July 3, 2014, Shenzhen, China-- Researchers from Salk Institute for Biological Studies, BGI, and other institutes for the first time evaluated the safety and reliability of the existing targeted gene correction technologies, and successfully developed a new method, TALEN-HDAdV, which could significantly increased gene-correction efficiency in human induced pluripotent stem cell (hiPSC). This study published online in Cell Stell Cell provides an important theoretical foundation for stem cell-based gene therapy.
The combination of stem cells and targeted genome editing technology provides a powerful tool to model human diseases and develop potential cell replacement therapy. Although the utility of genome editing has been extensively documented, but the impact of these technologies on mutational load at the whole-genome level remains unclear.
In the study, researchers performed whole-genome sequencing to evaluate the mutational load at single-base resolution in individual gene-corrected hiPSC clones in three different disease models, including Hutchinson-Gilford progeria syndrome (HGPS), sickle cell disease (SCD), and Parkinson's disease (PD).
They evaluated the efficiencies of gene-targeting and gene-correction at the haemoglobin gene HBB locus with TALEN, HDAdV, CRISPR/CAS9 nuclease, and found the TALENs, HDAdVs and CRISPR/CAS9 mediated gene-correction methods have a similar efficiency at the gene HBB locus. In addition, the results of deep whole-genome sequencing indicated that TALEN and HDAdV could keep the patient's genome integrated at a maximum level, proving the safety and reliability of these methods.
Through integrating the advantages of TALEN- and HDAdV-mediated genome editing, researchers developed a new TALEN-HDAdV hybrid vector (talHDAdV), which can significantly increase the gene-correction efficiency in hiPSCs. Almost all the genetic mutations at the gene HBB locus can be detected by telHDAdV, which allows this new developed technology can be applied into the gene repair of different kinds of hemoglobin diseases such as SCD and Thalassemia.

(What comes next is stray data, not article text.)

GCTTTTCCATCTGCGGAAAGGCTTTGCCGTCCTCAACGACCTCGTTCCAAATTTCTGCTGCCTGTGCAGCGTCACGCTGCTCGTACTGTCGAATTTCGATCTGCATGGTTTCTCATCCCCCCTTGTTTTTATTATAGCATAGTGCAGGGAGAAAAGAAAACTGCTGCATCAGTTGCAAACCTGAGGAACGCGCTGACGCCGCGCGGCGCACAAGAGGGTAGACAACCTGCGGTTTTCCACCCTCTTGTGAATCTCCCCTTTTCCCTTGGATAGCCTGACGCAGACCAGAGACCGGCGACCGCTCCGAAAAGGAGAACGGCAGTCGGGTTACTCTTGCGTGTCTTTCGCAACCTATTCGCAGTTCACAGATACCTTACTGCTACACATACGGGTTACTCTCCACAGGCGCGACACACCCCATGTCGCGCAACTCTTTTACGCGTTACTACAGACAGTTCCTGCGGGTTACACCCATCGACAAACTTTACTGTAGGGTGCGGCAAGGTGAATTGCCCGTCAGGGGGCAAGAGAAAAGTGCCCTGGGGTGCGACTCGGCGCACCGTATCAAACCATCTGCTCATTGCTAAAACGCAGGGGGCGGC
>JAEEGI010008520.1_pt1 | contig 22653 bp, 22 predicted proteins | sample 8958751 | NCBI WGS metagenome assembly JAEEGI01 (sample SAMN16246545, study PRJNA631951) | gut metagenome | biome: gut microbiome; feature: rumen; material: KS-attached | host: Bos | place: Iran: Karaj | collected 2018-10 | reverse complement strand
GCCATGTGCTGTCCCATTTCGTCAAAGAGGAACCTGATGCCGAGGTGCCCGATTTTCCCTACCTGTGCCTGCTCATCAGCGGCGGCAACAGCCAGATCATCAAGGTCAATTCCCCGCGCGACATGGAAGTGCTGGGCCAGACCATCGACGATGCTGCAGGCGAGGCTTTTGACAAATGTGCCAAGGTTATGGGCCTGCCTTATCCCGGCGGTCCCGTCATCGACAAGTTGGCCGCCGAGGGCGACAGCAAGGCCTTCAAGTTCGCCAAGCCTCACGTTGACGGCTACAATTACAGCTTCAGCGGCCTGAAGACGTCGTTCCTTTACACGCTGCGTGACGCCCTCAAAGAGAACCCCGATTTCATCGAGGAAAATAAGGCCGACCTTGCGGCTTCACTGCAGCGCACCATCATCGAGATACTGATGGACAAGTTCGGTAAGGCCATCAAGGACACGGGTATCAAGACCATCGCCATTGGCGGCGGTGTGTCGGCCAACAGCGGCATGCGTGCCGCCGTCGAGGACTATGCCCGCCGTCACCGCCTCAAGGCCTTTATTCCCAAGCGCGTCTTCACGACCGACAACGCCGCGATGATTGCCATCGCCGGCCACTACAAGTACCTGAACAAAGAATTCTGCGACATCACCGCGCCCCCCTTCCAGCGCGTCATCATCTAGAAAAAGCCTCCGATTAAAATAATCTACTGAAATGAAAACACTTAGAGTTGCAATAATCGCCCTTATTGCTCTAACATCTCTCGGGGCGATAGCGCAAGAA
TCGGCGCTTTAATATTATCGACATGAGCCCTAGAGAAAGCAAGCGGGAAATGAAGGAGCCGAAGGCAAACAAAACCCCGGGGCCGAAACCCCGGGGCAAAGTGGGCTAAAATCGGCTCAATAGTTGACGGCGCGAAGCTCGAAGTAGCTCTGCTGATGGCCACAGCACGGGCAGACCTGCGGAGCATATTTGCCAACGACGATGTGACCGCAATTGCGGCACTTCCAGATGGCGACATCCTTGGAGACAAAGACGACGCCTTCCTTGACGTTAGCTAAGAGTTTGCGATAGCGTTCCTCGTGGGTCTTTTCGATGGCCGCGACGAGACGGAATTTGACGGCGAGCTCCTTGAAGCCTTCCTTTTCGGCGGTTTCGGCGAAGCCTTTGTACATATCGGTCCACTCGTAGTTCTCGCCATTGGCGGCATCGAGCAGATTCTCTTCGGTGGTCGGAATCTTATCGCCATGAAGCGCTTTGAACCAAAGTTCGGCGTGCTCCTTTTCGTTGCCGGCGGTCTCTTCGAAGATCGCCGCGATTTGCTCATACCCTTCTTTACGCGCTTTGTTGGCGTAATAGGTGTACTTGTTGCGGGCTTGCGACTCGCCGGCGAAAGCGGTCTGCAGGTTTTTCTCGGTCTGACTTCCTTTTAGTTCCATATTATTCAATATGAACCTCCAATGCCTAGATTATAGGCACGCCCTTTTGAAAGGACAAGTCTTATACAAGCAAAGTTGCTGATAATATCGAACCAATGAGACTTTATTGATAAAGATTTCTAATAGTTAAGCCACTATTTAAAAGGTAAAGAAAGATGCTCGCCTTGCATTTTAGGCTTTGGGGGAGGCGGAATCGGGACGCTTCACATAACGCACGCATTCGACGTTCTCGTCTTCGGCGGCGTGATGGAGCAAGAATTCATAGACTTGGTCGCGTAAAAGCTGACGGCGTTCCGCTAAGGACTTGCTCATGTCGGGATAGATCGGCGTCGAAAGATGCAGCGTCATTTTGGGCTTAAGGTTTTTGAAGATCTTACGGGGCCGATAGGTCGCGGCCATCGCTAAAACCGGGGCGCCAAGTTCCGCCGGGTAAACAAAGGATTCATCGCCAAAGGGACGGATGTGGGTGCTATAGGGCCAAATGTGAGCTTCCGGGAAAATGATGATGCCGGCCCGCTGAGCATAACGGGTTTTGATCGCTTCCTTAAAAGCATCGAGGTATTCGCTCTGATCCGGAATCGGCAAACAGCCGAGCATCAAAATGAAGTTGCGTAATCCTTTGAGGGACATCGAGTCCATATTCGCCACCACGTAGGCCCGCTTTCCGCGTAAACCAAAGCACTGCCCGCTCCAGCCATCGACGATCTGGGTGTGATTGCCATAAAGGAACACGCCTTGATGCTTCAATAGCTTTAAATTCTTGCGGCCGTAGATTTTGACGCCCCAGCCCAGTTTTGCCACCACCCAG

BGI was founded in 1999 with the mission of being a premier scientific partner to the global research community. The goal of BGI is to make leading-edge genomic science highly accessible through its investment in infrastructure that leverages the best available technology, economies of scale, and expert bioinformatics resources. BGI, which includes both private non-profit genomic research institutes and sequencing application commercial units, and its affiliates, BGI Americas, headquartered in Cambridge, MA, and BGI Europe, headquartered in Copenhagen, Denmark, have established partnerships and collaborations with leading academic and government research institutions as well as global biotechnology and pharmaceutical companies, supporting a variety of disease, agricultural, environmental, and related applications.
BGI has established a proven track record of excellence, delivering results with high efficiency and accuracy for innovative, high-profile research which has generated over 250 publications in top-tier journals such as Nature and Science. These accomplishments include sequencing one percent of the human genome for the International Human Genome Project, contributing 10 percent to the International Human HapMap Project, carrying out research to combat SARS and German deadly E. coli, playing a key role in the Sino-British Chicken Genome Project, and completing the sequence of the rice genome, the silkworm genome, the first Asian diploid genome, the potato genome, and, most recently, have sequenced the human Gut metagenome, and a significant proportion of the genomes for 1,000 genomes. For more information about BGI please visit http://www.